Governor Jerry Brown signed a state budget on Wednesday that will help restore court services slashed during the recession, fund courthouse projects, and improve access to justice for millions of Californians.
Facing growing numbers of civil and family law litigants representing themselves, courts are expanding services offered through “self-help” centers.
California Chief Justice Tani G. Cantil-Sakauye on Wednesday named nine members to the Judicial Council’s Advisory Committee on Audits and Financial Accountability for the Judicial Branch.
At its July 27-28 business meeting, the Judicial Council approved changes to the way it determines how the state’s 58 trial courts are funded.
More than 150 judges, court managers and IT professionals came together in Sacramento last week to find new ways to harness technologies to offer better service and access to the public.
The Judicial Council on Friday awarded millions of dollars to fund pretrial projects in 16 trial courts throughout the state.
The Judicial Council received a report on how the state’s trial courts used additional funding included in this fiscal year’s judicial branch budget to expand hours, reopen closed locations, and invest in new technology to increase access to justice for the public.
The Judicial Council of California will consider ending three temporary emergency rules governing evictions, judicial foreclosures and an emergency bail schedule, as California begins a phased re-opening and courts restore services shuttered due to the COVID-19 pandemic.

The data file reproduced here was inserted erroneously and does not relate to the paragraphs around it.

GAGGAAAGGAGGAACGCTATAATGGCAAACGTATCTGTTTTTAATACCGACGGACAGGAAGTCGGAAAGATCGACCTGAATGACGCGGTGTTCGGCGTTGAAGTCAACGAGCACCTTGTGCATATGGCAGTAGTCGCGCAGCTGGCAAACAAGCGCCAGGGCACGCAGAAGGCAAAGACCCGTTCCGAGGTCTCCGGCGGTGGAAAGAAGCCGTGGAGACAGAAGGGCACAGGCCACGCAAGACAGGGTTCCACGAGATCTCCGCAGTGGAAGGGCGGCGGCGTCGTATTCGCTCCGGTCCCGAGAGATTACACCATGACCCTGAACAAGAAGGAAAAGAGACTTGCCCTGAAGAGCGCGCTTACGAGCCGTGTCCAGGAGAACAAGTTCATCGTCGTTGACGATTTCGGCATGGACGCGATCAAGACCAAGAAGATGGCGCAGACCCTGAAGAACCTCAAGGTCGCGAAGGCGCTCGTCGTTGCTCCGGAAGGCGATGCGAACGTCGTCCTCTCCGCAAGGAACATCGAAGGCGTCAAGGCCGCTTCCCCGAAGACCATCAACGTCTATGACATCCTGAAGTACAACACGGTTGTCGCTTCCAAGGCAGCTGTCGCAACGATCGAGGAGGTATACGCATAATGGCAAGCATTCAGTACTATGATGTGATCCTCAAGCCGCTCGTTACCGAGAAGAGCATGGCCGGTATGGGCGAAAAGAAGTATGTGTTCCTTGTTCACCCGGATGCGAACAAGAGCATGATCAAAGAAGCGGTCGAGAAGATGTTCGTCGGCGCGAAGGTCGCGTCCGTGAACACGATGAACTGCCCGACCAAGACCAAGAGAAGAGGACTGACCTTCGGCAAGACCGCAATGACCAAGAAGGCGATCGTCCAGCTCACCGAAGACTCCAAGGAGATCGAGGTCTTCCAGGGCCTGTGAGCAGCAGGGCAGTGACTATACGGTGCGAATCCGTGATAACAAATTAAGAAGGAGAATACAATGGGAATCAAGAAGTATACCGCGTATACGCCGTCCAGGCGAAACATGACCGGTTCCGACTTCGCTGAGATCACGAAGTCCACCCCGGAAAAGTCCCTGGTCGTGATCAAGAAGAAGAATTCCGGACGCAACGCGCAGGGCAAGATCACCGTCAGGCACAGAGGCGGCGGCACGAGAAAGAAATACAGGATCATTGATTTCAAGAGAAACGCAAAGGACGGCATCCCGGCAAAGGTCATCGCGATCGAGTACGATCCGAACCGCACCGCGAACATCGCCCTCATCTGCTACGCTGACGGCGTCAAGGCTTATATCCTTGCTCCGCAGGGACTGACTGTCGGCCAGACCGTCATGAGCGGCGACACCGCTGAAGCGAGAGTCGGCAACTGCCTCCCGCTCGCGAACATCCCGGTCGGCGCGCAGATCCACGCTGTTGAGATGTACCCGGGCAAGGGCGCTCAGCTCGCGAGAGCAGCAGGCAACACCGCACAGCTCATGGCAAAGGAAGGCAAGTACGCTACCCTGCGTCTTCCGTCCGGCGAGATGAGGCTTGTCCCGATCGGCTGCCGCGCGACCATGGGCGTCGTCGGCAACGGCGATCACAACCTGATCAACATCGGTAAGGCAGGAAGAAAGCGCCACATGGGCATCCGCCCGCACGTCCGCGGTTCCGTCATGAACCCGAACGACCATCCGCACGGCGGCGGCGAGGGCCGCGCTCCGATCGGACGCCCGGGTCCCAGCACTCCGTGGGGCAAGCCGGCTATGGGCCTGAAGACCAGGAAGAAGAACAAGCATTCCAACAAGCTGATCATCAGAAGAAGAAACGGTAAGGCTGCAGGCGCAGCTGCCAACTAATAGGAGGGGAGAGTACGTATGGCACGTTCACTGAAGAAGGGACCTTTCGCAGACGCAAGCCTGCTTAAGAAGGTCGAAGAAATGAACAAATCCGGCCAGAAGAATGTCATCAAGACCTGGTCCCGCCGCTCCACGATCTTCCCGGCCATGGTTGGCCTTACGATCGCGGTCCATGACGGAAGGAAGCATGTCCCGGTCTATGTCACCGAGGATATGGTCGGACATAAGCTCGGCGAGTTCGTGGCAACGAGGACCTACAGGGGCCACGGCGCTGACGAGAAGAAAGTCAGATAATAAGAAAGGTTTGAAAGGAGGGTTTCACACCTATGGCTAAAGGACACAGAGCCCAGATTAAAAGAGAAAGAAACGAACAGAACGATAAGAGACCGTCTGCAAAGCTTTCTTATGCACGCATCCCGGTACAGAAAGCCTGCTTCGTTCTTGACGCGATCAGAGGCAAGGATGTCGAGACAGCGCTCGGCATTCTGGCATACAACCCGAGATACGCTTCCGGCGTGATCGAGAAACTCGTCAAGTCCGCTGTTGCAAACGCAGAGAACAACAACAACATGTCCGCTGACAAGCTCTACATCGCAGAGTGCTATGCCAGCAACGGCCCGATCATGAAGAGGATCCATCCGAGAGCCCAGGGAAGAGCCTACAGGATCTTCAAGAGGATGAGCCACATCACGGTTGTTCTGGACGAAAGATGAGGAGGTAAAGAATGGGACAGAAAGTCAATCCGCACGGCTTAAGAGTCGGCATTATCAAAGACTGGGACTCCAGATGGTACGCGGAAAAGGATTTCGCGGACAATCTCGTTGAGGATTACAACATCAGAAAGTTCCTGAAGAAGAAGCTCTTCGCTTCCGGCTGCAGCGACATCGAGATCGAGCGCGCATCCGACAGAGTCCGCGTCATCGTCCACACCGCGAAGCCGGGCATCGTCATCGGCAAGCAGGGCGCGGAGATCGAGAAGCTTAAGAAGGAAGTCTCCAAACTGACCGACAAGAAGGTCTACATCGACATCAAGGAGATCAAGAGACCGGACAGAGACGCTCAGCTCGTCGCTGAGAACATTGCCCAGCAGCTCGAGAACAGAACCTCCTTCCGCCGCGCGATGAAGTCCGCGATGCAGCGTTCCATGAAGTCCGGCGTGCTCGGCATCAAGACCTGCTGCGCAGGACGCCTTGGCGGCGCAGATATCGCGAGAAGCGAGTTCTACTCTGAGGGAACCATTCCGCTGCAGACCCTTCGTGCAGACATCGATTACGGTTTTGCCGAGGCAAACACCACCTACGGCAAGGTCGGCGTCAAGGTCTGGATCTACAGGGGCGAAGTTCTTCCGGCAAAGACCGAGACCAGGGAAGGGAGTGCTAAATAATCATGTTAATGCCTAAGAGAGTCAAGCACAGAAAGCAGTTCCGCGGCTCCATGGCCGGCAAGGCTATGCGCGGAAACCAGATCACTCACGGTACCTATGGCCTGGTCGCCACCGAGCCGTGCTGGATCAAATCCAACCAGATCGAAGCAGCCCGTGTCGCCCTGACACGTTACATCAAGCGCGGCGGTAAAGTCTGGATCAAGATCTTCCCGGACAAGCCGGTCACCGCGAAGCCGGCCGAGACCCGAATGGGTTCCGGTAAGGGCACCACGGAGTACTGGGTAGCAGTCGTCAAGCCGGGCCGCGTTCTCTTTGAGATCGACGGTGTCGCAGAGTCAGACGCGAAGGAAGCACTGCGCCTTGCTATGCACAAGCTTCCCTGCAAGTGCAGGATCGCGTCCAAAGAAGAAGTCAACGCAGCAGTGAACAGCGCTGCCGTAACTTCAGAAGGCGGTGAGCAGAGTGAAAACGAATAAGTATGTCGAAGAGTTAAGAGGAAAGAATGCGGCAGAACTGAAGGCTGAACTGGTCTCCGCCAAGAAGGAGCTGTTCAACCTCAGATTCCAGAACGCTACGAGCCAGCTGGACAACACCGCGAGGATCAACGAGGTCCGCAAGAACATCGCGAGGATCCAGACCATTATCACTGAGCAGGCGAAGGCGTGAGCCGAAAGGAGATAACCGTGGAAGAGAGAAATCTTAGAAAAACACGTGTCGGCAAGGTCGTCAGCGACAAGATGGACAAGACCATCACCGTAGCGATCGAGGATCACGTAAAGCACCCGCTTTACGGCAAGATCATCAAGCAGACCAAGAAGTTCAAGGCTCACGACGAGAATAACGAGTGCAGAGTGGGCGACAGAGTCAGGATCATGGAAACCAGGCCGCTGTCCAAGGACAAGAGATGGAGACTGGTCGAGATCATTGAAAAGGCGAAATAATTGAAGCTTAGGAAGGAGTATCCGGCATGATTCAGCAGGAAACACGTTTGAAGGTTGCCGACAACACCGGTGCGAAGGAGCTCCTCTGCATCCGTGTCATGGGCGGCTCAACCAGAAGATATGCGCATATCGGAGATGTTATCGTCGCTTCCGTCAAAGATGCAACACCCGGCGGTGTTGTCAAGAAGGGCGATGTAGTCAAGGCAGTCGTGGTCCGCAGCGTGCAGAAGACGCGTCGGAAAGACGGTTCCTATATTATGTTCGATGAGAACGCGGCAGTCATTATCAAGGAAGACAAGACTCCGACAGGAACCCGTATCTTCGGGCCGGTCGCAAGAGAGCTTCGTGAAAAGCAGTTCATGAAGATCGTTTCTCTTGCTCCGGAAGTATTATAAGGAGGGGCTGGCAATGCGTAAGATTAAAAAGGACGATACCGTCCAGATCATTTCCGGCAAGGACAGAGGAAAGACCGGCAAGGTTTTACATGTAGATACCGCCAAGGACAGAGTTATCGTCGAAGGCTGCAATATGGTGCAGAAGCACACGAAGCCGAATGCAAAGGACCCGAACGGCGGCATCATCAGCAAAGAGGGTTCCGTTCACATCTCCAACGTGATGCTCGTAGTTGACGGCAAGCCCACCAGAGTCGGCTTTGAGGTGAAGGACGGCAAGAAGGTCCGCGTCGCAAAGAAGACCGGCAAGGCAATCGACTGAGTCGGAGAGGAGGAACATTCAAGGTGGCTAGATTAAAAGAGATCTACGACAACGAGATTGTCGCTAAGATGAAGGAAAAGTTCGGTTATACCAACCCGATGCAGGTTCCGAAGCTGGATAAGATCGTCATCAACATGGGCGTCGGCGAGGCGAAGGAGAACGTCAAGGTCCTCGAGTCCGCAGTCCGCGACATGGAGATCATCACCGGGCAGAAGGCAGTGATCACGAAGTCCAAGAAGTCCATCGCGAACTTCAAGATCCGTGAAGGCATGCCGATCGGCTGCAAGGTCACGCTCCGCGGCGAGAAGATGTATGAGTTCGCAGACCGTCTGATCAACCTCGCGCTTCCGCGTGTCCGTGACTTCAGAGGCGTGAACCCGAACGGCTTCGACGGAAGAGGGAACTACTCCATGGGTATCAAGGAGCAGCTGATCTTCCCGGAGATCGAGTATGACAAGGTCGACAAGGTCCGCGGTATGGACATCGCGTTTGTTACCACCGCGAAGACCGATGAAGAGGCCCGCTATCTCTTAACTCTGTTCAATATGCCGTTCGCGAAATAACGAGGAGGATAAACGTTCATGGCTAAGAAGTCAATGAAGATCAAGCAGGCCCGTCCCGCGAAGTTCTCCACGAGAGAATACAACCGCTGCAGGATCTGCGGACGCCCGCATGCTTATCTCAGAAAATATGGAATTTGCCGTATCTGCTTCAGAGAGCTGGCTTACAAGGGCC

At its May 15 teleconference meeting, the council received reports on potential reductions to judicial branch funding, as well as planning efforts to restore court access and services restricted due to COVID-19 pandemic.
At its meeting today, the Judicial Council adopted a process to award $25 million in grant funding to promote innovative and efficient programs in the courts.
SAN FRANCISCO—At its public meeting on July 29, the Judicial Council approved funding allocations for general court operations and specific costs of the trial courts for fiscal year 2016-17.
On Jan. 1, hundreds of new laws go into effect, including many that will protect the public and improve access to justice for all Californians. Here are a few worth noting.